An astonishing story of three siblings abandoned as infants and who discovered each other in adulthood through DNA tests is revealed this week.

Helen Ward and David McBride were reunited last year on a television program when both were in their 50s.

Now, amazingly, they have just discovered another brother, John, also in his 50s, and television viewers will see the three emotionally reunited next week when ITV screens a new program, Long Lost Family: What Happens Next.

Without birth records or known parents, they grew up in adopted families.

Last year’s program, Long Lost Family, revealed that infant David was found in a red tartan duffel bag in the driveway of a house in Belfast in 1962.

Six years later, in 1968, Helen was found, also in a red tartan duffel bag, in a phone box near a hospital in Dundalk, Co. Louth. She was wearing a little hand-made dress and a bottle placed next to her was still warm.     

Next week’s program, to be screened on Tuesday, September 14, will reveal details behind how the third sibling, John, was re-united after his daughter Donna noticed striking physical resemblances to her father in Helen and David when she watched the first show.

Journalist Paul Murphy found John swaddled in a blue blanket inside a holdall in Drogheda in a telephone kiosk in May, 1965.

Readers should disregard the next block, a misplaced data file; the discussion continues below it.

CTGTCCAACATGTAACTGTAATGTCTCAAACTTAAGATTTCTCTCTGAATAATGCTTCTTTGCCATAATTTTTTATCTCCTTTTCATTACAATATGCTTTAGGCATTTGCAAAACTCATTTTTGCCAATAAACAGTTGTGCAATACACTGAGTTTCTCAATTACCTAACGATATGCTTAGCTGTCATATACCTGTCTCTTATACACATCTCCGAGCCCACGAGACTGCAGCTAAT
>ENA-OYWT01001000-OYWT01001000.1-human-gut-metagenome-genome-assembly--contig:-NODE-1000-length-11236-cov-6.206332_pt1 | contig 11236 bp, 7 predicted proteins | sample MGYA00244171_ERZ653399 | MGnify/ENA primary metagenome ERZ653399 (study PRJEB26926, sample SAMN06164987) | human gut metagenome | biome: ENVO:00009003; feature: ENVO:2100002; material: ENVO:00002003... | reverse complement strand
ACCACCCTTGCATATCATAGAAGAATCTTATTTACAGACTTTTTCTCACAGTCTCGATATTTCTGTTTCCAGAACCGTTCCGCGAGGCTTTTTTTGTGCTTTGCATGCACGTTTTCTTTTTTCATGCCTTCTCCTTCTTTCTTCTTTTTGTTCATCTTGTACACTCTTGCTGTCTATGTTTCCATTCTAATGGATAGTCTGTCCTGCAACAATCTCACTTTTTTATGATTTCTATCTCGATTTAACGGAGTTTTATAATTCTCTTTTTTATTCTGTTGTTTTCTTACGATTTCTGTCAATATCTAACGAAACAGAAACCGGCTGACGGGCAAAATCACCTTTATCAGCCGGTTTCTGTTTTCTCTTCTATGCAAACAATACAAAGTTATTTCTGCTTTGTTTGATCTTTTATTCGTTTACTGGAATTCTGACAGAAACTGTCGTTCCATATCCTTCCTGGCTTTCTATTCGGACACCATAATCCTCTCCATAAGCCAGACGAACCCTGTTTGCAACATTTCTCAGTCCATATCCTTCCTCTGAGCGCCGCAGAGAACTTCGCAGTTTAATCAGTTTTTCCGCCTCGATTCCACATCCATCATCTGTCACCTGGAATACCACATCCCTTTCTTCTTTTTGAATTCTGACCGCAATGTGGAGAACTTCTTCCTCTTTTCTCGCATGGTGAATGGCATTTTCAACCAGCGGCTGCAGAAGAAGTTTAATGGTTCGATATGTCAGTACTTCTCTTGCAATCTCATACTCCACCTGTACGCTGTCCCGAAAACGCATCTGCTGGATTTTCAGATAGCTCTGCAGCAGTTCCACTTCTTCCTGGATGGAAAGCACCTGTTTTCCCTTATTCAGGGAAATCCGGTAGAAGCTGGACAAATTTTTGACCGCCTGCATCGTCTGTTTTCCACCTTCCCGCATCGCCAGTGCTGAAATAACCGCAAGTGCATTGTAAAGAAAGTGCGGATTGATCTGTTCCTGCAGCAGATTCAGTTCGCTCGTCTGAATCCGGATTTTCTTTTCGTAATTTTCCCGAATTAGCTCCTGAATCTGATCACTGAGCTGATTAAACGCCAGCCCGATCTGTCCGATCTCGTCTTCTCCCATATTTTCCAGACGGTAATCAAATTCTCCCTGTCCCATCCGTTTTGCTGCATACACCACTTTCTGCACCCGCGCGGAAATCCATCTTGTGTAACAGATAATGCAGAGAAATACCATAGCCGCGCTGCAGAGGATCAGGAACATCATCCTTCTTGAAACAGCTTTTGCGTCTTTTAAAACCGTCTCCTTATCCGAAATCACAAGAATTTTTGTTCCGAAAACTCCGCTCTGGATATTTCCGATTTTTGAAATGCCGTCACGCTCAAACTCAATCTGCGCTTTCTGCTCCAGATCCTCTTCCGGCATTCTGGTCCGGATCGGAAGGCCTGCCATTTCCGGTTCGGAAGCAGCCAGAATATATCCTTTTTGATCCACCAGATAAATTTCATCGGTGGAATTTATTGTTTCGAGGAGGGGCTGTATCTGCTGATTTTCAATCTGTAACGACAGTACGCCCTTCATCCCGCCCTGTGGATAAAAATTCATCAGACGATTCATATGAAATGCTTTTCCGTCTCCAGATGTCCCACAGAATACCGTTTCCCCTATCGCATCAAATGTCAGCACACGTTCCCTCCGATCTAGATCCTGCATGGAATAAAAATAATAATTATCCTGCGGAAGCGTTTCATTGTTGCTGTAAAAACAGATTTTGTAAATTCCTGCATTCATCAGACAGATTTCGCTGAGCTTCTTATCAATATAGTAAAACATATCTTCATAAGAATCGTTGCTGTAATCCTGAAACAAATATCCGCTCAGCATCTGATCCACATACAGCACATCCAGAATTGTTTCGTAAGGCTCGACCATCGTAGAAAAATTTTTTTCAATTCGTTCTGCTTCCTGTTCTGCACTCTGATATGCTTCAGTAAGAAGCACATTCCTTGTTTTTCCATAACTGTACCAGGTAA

Despite a story filed by Paul appearing on the front page of the Evening Press, the parents were never discovered.

Forty-eight years later Paul and John became friends through a phone call to the Drogheda Independent where the reporter was employed.

Paul, who features in next week’s program, told the Irish Independent, “He rang the paper looking for a contact for me and the next morning he was standing in the local hotel waiting for me. I brought him up to the place where he had been found. The phone box was long gone, but it was an emotional journey for him.

 “He told me he was adopted, that he had two wonderful adoptive parents, and that his life was a good one.”

As John meets Helen and David for the first time in next week’s program, he says, “Just to actually look into their eyes and just see – is there a similar person looking back at you? At least someone else will have something in common with me.”    

Details of the birth parents reveal a love affair of almost 40 years between an unmarried Kerry woman living in Dublin and a married musician with 14 children.

Both have died – the father in 1993 aged 82 and the mother in 2017 aged 90.

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